Tuesday, June 30, 2015

Braking and Accelerating in China (excerpt)

The Chinese have a very high savings rate, widely estimated to be 40%-50% of their income. A rough proxy for the amount of saving is M2, which rose to a record $21 trillion during May. It is up $2 trillion y/y and $12 trillion over the past five years.

The PBOC’s monetary policies have channeled most of those deposits into loans that expanded industrial capacity and funded property development. Now there is a glut of these, which is weighing on economic growth. Yet as I discussed yesterday, China’s banking regulators are set to scrap the country's longstanding loan-to-deposit ratio requirement, which is currently 75%. That move could inject another $1.1 trillion into the economy.

Over the past seven months, Chinese investors have poured money into the stock market seeking better returns, thus inflating a speculative bubble, which may be starting to burst already. Helping to burst the bubble are regulators intent on keeping a lid on margin lending by shadow banks. The 6/25 FT reported that official margin lending totaled $354 billion as of Wednesday’s close, up nearly 5.5-fold from a year earlier. However, this officially sanctioned margin lending, which is tightly regulated and relatively transparent, is only the tip of the iceberg for Chinese leveraged stock investing.

Unregulated margin leverage can reach 5:1 or higher, with no limits on which shares investors can buy. The funds come mainly from wealth management products (WMPs) sold by banks and trust companies. These are structured deposits that banks market to customers as a higher-yielding alternative to traditional savings deposits. Regulators moved to limit the availability of shadow margin debt on Saturday, June 13, triggering panic selling on Monday, June 15.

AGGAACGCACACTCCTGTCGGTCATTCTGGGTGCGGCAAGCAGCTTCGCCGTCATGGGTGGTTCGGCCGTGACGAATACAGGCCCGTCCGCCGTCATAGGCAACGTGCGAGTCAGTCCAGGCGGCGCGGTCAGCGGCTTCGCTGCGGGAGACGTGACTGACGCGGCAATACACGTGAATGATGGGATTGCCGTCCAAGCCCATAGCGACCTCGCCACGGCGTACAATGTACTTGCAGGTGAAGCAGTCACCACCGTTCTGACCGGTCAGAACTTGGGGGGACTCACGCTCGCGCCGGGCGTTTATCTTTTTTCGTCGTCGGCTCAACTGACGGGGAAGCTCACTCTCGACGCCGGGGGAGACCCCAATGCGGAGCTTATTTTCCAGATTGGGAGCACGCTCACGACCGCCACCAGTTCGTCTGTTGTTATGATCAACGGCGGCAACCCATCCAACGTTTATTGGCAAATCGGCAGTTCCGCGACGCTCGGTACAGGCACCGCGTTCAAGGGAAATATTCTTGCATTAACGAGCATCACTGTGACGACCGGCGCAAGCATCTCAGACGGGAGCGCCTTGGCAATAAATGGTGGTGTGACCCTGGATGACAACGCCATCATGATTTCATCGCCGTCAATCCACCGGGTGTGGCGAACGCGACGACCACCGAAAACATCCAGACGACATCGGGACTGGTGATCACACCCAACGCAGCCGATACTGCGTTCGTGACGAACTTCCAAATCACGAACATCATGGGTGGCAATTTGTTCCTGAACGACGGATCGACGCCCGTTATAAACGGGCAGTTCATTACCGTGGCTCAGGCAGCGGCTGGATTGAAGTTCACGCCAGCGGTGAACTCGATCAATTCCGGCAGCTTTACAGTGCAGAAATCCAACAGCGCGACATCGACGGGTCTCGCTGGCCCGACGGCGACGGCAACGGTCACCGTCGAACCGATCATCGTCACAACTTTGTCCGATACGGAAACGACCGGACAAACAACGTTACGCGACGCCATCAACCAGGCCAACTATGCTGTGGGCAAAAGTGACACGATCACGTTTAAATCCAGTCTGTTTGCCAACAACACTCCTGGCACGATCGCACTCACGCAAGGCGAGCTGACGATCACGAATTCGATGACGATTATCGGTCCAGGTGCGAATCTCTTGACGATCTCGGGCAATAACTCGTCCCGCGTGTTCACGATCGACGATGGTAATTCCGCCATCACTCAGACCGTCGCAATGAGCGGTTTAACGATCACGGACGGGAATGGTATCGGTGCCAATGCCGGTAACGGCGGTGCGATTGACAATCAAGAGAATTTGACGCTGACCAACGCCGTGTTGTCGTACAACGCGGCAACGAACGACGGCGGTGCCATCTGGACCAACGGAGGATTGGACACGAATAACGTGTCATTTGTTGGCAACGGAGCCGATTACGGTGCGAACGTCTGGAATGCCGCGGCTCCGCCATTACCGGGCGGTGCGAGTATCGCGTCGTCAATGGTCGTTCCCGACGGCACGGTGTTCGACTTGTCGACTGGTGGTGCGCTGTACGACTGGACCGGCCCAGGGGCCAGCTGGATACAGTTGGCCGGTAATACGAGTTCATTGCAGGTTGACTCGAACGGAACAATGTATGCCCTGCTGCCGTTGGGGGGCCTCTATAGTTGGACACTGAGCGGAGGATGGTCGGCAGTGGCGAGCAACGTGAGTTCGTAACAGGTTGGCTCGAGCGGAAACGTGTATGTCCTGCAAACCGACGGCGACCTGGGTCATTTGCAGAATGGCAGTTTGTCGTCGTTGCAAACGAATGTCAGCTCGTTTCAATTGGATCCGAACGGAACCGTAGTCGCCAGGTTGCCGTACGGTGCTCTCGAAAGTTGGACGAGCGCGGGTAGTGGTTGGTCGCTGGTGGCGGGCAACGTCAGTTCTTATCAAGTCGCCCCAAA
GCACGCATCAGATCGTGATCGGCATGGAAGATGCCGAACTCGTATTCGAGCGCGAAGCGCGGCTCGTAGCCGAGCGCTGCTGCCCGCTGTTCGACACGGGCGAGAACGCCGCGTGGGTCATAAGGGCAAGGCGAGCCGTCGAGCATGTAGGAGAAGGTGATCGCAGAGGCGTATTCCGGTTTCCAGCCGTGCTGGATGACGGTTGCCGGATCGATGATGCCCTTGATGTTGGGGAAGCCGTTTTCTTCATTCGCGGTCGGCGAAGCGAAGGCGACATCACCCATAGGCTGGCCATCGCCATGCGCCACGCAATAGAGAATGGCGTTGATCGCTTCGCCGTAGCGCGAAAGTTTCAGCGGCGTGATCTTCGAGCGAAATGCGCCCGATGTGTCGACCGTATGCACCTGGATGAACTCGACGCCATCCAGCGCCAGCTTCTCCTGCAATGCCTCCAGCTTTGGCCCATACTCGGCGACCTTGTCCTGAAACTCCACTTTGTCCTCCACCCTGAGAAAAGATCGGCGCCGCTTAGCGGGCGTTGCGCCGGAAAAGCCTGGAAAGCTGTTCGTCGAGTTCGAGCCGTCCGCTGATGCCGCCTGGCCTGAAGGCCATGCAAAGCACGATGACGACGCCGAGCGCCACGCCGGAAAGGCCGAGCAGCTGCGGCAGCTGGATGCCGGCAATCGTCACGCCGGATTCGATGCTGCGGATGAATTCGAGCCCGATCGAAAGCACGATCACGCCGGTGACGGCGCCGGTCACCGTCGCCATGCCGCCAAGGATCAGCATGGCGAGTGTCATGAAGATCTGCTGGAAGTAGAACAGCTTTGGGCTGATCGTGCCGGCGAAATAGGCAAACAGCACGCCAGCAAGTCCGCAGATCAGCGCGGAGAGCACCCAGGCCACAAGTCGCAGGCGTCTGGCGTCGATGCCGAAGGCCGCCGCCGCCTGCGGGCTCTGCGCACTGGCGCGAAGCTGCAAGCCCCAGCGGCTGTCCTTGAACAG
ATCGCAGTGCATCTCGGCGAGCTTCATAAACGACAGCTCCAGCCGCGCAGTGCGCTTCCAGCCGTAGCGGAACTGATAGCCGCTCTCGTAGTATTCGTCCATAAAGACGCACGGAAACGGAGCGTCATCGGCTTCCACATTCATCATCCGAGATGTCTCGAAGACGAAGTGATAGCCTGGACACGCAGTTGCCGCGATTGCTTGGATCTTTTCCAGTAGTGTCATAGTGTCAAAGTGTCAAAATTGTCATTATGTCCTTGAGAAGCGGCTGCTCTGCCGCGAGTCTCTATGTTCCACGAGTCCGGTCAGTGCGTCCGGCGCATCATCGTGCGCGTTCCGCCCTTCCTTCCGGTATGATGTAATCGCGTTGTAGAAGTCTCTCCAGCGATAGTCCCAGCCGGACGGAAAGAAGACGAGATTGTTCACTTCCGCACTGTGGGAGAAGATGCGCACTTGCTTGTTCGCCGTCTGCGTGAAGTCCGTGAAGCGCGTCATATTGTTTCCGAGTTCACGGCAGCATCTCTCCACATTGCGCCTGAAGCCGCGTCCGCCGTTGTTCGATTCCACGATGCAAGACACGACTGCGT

This past Saturday, China’s central bank cut its benchmark lending rate to a record low and lowered reserve-requirement ratios for some lenders. In the fourth reduction since November, the one-year lending rate was reduced by 25 basis points to 4.85%. The one-year deposit rate will fall by 25 basis points to 2%, while reserve ratios for some lenders, including city commercial and rural commercial banks, will be cut by 50 basis points. The PBOC was clearly worried about a meltdown in the stock market.

Today's Morning Briefing: Central Bank Credit & Credibility. (1) Are central banks losing control? (2) Given global turmoil, US stocks may be more attractive again. (3) BOJ pumps up liquidity, but fails to ramp up production. (4) Japan’s forward earnings still rising to record highs. (5) Chinese savings glut. (6) As China’s margin debt regulators step on brakes, PBOC steps on monetary accelerator. (7) Wealth management products may be China’s weapons of mass financial destruction. (8) ECB stimulates bank lending a little bit. (9) How much does Greece owe ECB? (10) Not cool: Dudley compares Greece to Lehman. (11) Liftoff or back off? (12) Fist fight between IMF and BIS. (More for subscribers.)

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